On one of my antiquarian forays in Kraków I came across the concert programme for the Overture’s first performance in the city (it looks as if it was also the Polish premiere).  It took place two months after the Prague performance, with the Kraków PO conducted by Witold Krzemieński.  The relevant pages of the programme are reproduced below, including another profile of Lutosławski – see an earlier one in WL100/54: Lutosławski and Panufnik (1945) – that sheds new light on Polish perceptions of the composer in the immediate post-war years (my translation is at the foot of this post).  There is, however, no hint in the note of state pressures for socialist-realist music, even though the concert took place just five months after the coercions unveiled at the August 1949 composers’ conference in Łagów and less than two months after official censure of his First Symphony at the Chopin Competition in Warsaw.  But Kraków was always at one remove from the capital, which is possibly why the Polish premiere took place there.

WL Overture programme 01.50

P.S.  This wasn’t the only time that a new Lutosławski piece shared the  billing with Borodin’s Second Symphony. The same was to happen in 1970 at the premiere of the Cello Concerto.

Overture 01.50 WL profile1

P.P.S.  Natty lapels!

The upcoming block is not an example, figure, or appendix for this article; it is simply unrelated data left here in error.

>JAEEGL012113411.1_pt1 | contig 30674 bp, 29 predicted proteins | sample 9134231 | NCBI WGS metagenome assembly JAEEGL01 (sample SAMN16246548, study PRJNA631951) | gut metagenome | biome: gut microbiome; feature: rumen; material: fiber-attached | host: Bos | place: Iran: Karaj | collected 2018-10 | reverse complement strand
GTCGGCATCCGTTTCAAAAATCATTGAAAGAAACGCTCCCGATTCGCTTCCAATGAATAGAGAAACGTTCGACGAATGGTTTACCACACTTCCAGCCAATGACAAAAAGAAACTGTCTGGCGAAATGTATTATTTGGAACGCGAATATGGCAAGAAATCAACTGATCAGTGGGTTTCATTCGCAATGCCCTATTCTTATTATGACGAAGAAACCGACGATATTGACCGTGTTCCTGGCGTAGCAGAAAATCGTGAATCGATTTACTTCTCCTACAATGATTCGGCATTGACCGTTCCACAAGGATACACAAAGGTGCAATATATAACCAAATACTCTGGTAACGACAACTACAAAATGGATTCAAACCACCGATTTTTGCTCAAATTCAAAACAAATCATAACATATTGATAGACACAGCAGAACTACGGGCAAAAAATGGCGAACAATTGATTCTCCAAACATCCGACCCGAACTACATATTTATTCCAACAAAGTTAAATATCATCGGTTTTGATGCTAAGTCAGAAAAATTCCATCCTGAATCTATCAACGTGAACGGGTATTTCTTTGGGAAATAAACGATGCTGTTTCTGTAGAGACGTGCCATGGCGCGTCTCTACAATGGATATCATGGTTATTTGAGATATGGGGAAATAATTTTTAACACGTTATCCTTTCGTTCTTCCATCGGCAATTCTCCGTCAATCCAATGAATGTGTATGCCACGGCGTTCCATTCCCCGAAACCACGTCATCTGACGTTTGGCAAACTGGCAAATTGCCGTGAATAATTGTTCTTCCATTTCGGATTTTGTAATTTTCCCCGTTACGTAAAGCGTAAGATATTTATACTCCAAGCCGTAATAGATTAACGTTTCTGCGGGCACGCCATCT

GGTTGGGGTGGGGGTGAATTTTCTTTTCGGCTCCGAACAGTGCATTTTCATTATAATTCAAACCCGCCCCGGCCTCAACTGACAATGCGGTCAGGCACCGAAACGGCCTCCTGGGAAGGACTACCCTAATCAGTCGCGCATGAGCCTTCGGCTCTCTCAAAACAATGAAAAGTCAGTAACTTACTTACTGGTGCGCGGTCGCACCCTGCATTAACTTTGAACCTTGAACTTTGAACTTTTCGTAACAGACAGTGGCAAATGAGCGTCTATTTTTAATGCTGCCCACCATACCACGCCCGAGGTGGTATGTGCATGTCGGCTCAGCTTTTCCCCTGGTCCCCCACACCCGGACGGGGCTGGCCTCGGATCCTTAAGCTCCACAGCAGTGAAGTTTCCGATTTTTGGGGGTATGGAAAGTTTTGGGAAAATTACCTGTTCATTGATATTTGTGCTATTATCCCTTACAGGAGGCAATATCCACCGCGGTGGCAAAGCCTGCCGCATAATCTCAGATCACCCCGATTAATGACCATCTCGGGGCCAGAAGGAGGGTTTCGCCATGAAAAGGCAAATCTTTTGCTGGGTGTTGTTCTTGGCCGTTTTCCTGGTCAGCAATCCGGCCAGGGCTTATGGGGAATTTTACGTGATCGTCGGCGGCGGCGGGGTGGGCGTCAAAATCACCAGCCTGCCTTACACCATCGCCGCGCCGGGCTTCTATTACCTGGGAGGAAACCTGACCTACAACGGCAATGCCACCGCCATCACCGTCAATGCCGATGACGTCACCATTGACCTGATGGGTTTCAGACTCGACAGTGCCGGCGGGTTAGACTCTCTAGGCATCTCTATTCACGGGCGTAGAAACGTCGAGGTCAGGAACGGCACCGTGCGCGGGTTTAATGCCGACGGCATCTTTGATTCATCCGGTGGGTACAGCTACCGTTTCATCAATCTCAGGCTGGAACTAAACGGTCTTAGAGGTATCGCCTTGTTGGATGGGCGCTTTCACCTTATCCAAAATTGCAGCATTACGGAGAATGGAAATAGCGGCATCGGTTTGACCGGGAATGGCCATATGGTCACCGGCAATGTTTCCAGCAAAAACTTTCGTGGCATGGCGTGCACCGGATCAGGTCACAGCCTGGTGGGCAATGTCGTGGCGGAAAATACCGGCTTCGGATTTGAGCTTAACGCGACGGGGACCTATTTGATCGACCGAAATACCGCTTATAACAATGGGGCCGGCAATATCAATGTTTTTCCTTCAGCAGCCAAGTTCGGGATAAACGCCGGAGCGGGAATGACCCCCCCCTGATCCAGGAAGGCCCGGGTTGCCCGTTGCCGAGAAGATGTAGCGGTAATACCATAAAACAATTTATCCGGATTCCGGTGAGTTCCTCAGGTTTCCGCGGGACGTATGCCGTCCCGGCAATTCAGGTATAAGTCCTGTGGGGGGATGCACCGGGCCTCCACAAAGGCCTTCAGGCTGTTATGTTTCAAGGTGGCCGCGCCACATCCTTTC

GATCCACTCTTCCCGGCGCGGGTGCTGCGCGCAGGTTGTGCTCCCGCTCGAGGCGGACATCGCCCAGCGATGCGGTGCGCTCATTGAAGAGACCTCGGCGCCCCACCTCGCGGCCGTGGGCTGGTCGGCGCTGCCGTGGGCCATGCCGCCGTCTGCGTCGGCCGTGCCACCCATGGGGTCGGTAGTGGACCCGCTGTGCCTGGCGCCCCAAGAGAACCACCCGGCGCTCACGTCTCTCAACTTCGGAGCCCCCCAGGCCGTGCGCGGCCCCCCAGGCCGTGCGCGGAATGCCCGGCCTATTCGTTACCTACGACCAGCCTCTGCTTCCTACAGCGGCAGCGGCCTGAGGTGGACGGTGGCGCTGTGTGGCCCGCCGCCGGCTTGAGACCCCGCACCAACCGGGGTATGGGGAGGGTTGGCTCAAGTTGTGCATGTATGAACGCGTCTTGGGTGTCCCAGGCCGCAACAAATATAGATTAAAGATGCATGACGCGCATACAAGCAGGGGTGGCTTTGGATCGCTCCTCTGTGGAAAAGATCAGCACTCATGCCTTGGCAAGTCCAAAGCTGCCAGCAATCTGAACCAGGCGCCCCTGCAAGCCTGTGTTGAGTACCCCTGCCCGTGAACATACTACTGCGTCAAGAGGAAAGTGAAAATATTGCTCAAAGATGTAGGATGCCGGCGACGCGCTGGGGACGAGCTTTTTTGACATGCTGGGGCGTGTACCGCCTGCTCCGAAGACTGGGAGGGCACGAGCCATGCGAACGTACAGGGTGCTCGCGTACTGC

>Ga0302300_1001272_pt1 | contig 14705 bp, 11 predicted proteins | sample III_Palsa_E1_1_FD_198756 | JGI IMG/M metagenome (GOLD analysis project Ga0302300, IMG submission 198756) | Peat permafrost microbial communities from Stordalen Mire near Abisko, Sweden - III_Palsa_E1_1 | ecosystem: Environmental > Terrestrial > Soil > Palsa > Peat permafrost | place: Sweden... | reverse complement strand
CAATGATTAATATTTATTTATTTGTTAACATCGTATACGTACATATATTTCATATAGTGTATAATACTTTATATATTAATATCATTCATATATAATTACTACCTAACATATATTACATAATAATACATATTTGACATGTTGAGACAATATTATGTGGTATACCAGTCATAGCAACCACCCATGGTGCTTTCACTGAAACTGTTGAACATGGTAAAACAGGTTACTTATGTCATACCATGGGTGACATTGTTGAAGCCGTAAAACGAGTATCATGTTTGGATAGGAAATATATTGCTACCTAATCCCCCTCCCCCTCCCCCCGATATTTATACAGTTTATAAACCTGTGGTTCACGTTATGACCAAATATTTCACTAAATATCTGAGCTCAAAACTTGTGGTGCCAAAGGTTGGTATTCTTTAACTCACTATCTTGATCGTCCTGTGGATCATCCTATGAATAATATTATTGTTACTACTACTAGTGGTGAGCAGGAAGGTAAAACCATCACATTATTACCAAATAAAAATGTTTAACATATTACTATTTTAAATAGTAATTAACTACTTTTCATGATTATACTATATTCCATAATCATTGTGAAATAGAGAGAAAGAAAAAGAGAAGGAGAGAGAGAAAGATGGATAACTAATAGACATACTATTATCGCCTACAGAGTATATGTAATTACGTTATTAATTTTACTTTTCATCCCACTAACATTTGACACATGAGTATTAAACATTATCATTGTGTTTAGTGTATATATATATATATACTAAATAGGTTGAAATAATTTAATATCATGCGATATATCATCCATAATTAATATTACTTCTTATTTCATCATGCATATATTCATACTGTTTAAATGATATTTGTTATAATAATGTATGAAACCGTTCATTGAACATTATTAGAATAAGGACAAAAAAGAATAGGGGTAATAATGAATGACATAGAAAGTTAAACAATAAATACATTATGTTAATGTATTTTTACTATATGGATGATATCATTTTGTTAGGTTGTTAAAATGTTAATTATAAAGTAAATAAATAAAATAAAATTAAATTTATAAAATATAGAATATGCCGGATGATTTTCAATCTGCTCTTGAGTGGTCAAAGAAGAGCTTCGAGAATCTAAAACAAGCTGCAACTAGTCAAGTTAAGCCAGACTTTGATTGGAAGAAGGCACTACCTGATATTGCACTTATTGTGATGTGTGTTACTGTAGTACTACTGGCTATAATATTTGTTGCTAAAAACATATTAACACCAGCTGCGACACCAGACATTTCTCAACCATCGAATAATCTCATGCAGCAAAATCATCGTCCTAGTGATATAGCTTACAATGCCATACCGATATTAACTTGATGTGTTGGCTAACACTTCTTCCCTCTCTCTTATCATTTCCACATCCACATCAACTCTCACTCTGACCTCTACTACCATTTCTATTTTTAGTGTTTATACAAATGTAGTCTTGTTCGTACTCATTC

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New to Kraków listeners will be the first performance in our city of the Overture for string orchestra by WITOLD LUTOSŁAWSKI.  Lutosławski is one of the most outstanding personalities among the younger generation of Polish composers, through the creation of an exceptionally independent, insightful and decidedly exploratory musical language of his own.  Born in 1913, in 1937 he completed his studies at the Warsaw Conservatoire: composition with Prof. Witold Maliszewski and piano with Prof. Jerzy Lefeld.  He was by then already the composer of several pieces for piano, the ballet Harun al Rashid, a Fugue for symphony orchestra for his diploma, together with fragments of a Requiem.  The conservative and eclectic direction represented by his distinguished professor, Witold Maliszewski, did not prevent Lutosławski, after utilising the fund of knowledge and technique passed on to him by this worthy musician, from stepping out onto his own, independent artistic path.  The main stages of this path, a path on which Lutosławski gradually but consistently and steadily became independent and radicalised his musical language, were: Symphonic Variations (performed in 1938 at the Wawel Festival [it was actually in 1939: see WL100/43: Variations, **June 1939]), Etudes for piano (1943 [actually 1941]), Trio for oboe, clarinet and bassoon (1945) and finally the Symphony (1947).  His last major piece is this very Overture for string orchestra, performed for the first time under the direction of Grzegorz Fitelberg in Prague, Czechoslovakia (October 1949 [actually, November]).